While much has been written about the imminent changes to succession law, further proposals being considered by the Scottish Government have the potential for even more far-reaching consequences and may prompt many of us to reconsider the way that we decide to pass on our wealth following our deaths.
Under the Succession (Scotland) Act 2016, which comes into force on 1 November 2016, unless a will expressly states otherwise, divorce or dissolution of a civil partnership will automatically revoke any provision in a will for the ex-spouse/civil partner.
Yet further proposals by the Scottish Law Commission (SLC) as part of the two-stage consultation on reform of succession law could affect a far larger number of people. The proposed new rules relate to the division of an estate where an individual dies intestate, the rights of children, spouses and civil partners not to be disinherited, and new rights for unmarried (cohabiting) partners.
The most recent Scottish census showed 237,000 unmarried couples living together in 2011. While the Family Law (Scotland) Act 2006 gave cohabitants limited rights on separation and death, in the absence of a will the surviving cohabitant can only seek a share of their late partner’s estate by applying for financial provision to the Scottish courts within six months of their death.
The SLC has recommended this period be extended to one year, and that cohabitants should be able to claim financial provision even if their late partner left a will that did not make provision for them. These changes could both delay the administration of an estate and also increase costs if a court action is raised by the surviving cohabitant.
A further change proposed by the SLC concerns the question of protection from disinheritance. In Scotland, the concept of “legal rights” prevents a testator from disinheriting a spouse/civil partner or children. Put simply, a surviving spouse/civil partner and children have an automatic claim to part of the estate, irrespective of whether the testator dies with or without a will, and regardless of whether the testator has made provision for them in their will. The extent of the legal rights depends on whether the deceased was survived by a spouse/civil partner and/or children.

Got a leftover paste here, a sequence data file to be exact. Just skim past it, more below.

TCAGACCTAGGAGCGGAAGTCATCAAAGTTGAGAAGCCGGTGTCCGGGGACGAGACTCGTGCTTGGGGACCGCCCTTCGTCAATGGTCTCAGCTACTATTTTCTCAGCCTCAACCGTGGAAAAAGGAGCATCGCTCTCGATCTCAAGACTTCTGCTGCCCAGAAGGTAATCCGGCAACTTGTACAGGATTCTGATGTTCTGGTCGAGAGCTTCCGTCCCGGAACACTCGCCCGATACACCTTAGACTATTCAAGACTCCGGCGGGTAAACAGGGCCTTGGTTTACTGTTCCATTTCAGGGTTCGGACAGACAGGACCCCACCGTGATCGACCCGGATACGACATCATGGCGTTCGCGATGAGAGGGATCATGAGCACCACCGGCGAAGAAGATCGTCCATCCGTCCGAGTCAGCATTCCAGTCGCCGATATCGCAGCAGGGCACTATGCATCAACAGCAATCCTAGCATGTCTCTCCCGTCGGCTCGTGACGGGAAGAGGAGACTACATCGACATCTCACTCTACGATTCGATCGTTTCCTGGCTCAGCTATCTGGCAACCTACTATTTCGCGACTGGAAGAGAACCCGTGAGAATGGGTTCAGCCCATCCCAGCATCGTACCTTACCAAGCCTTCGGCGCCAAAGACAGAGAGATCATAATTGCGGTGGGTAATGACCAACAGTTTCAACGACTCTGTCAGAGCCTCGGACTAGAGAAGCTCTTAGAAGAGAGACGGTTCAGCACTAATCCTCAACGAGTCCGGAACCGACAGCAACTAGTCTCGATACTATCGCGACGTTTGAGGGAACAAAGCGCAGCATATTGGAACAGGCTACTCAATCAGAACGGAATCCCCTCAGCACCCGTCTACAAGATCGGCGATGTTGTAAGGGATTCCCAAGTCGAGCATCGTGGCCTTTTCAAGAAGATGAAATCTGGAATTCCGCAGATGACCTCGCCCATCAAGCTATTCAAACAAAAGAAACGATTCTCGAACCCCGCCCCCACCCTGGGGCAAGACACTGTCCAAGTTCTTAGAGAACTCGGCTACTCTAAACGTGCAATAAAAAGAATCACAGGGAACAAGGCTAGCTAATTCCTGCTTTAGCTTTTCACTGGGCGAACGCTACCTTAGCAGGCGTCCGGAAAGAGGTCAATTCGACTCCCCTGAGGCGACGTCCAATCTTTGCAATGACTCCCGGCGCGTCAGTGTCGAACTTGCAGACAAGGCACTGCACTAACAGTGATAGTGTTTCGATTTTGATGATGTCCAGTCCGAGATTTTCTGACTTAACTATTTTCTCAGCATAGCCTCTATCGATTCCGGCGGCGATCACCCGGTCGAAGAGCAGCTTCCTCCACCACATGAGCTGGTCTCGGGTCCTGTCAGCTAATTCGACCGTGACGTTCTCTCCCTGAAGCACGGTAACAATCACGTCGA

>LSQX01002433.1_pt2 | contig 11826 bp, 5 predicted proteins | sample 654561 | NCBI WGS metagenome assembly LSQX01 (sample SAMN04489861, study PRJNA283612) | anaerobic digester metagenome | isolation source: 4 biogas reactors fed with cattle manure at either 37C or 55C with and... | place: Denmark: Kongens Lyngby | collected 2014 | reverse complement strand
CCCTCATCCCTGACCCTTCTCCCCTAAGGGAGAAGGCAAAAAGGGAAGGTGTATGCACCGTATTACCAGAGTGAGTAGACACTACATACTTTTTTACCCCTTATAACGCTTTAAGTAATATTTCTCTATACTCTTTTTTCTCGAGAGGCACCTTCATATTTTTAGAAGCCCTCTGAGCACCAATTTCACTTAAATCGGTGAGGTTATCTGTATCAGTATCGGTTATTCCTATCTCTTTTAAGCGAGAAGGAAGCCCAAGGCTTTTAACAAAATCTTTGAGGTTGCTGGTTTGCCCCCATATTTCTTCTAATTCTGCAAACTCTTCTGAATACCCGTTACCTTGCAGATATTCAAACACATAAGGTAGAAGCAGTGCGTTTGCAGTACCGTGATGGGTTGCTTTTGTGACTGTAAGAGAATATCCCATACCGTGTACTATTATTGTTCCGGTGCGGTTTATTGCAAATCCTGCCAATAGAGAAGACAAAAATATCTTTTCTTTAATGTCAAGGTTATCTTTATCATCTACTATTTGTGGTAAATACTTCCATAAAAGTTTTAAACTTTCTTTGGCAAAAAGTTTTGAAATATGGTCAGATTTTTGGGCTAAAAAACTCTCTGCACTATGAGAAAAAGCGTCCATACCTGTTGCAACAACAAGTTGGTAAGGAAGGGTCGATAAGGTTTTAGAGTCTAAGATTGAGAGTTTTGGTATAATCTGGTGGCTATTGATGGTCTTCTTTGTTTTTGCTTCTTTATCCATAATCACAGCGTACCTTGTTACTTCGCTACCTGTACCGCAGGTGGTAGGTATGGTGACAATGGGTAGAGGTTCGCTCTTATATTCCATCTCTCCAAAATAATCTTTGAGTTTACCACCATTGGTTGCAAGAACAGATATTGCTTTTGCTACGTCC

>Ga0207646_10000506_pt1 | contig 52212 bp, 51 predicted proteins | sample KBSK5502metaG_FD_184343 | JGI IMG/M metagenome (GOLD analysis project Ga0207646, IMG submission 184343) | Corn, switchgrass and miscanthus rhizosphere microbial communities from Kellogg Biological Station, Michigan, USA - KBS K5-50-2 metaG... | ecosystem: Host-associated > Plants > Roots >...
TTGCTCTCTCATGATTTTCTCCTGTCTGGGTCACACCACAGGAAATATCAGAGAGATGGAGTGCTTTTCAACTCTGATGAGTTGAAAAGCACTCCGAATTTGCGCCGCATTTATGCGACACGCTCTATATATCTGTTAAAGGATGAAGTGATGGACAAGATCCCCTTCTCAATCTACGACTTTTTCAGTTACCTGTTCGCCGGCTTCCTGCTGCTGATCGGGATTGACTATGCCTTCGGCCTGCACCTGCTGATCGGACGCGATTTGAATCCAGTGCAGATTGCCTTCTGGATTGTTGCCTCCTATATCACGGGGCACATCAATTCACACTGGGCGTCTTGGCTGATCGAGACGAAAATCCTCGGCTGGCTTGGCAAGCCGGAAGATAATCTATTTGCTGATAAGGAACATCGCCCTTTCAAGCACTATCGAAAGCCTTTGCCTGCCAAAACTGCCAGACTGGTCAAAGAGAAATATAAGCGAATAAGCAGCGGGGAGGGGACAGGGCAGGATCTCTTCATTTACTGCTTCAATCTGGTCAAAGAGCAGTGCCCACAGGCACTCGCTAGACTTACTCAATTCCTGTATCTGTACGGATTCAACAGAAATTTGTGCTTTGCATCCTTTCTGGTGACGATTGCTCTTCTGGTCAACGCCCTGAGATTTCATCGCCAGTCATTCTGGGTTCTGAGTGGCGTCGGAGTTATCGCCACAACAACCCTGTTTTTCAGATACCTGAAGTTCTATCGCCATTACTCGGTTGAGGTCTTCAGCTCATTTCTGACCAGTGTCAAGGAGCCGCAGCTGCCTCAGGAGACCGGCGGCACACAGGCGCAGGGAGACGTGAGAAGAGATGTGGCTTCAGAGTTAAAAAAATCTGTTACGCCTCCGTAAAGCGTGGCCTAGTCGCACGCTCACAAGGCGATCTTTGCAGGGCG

Currently, legal rights can only be claimed from the deceased’s moveable estate. However, with a view to simplifying the position, the SLC proposes to replace legal rights with a “legal share” which, controversially, would apply to all the property, including land and buildings.
Given that the deceased’s house is likely to constitute the most valuable asset, these changes, if implemented, could force the sale of assets to satisfy a legal shares claim, although the SLC has recommended that it should be possible to apply to the court for the legal share to be paid in instalments to avoid this situation.
The proposed changes and those that come into force next month should prompt those with and without wills to review their personal circumstances and ensure the provisions in place reflect their wishes. Cohabitants without a will should give serious consideration to having one drawn up to ensure that their wishes are exercised following their death.
Although the second consultation is ongoing and succession law does not feature on the Scottish Government’s legislative programme for 2016 -17, it is anticipated that further changes will be implemented in the future.
Susanne Beveridge is a Partner and Nicola Neal is a Senior Solicitor with Brodies LLP.